Wednesday, June 23, 2010

Maybe it's a good thing soccer isn't big here

I didn't watch the US-Algeria game today because my dislike of soccer is Klostermanesque. But I realize if I was not American the World Cup would be a really big deal to me. Because of its global ubiquity soccer (er, football ... whatever) is the official sport of patriotism. That the sport becomes a conduit for national pride is still kind of crazy to me, but it must be nice from a rooting perspective. It'd be pretty cool to have one's country totally shut down for a few hours because of sports.

We don't really have the equivalent in the US, which is kind of sad and is what makes the World Cup remotely appealing to me (until I remember it requires watching soccer). Americans are too emotionally invested in their own, well-established and totally globalized professional sports leagues to really care about international tournaments. People sort of care about the basketball team doing well in the Olympics, but more out of the sense of mild embarrassment that comes with losing. I personally really enjoy the World Baseball Classic, but most baseball fans I know just see it as a stupid interruption of Spring Training. Americans are also more interested in and much better at sports that the rest of the world either sucks at or doesn't really play, like the hitting people kind of football.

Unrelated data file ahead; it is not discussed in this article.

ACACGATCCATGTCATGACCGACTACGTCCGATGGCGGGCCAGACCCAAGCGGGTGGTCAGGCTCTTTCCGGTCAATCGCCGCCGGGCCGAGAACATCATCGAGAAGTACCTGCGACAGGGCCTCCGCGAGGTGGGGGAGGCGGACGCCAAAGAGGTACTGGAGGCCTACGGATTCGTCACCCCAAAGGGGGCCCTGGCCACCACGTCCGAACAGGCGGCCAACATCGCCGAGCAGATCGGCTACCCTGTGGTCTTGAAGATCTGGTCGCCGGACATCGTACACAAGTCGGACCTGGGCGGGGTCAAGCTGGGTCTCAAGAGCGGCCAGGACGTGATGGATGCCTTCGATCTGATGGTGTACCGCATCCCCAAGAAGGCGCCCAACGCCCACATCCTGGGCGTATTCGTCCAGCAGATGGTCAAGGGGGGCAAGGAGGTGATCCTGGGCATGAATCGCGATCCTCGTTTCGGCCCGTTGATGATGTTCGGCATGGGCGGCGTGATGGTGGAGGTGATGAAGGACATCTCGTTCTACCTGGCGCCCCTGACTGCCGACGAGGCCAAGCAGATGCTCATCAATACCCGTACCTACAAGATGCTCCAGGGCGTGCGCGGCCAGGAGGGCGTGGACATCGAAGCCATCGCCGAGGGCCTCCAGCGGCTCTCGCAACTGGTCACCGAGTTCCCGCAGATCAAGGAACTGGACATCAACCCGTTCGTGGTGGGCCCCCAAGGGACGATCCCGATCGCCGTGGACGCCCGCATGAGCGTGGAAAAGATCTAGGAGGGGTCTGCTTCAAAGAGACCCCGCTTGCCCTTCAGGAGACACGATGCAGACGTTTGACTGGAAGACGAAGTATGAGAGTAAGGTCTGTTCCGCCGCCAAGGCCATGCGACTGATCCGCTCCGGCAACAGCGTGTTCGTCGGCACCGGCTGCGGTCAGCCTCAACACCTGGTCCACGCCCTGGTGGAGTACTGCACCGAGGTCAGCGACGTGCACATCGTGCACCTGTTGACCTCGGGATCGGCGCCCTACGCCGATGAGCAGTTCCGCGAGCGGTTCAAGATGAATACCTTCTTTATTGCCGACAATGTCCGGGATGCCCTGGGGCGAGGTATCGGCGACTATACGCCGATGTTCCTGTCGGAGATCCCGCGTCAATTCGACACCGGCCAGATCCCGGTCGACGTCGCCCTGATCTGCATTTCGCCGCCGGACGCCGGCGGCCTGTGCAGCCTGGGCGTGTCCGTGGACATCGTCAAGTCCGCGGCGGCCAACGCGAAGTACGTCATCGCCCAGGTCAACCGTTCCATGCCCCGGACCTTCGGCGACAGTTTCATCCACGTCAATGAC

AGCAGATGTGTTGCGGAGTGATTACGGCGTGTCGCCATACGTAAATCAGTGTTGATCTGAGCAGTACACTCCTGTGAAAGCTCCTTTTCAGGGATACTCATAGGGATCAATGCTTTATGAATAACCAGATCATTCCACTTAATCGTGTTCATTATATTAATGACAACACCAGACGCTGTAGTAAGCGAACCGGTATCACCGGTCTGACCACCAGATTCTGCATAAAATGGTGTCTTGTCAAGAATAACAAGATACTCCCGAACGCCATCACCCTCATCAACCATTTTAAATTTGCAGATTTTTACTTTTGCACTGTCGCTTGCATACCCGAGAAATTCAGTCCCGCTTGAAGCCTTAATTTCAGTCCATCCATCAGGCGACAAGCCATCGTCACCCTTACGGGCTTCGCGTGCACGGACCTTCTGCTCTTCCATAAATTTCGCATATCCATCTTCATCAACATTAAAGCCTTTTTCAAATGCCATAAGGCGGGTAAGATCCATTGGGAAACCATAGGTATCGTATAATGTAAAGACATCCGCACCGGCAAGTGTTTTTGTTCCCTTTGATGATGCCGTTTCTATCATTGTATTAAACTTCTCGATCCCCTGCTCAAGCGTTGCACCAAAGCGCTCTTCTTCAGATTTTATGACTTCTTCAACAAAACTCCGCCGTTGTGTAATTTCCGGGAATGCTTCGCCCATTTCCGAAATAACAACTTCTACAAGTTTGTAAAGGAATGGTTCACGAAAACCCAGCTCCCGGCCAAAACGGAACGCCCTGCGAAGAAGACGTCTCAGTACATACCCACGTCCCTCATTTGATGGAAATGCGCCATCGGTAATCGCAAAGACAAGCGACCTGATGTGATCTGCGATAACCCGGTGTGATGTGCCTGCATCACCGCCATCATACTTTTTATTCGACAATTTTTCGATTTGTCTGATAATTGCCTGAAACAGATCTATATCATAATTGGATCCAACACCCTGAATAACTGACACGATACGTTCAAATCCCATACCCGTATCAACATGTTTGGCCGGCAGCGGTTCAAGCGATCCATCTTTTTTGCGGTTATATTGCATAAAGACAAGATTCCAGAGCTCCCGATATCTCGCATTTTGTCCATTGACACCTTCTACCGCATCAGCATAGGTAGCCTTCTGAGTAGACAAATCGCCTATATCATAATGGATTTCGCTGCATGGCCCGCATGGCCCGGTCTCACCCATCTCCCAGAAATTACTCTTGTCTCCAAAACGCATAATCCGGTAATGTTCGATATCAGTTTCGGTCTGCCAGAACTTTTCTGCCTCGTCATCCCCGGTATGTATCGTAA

But considering the kind of obnoxious sports fans we Americans are, it's probably a good thing that soccer's popularity here is somewhere between poker and Frisbee golf. If the vile smugness of the average Yankees or Cowboys fan, the volcanic behavior of Philly fans, and the terrifying obsessiveness of Red Sox or Steelers fans were transferred onto a national soccer team could host nations even stomach to let us into their venues come World Cup time? At least as things stand we only subject our fellow Americans to the contemptible nature of our fandom. If we projected it on the world, somebody would have nuked us by now.

No comments:

Post a Comment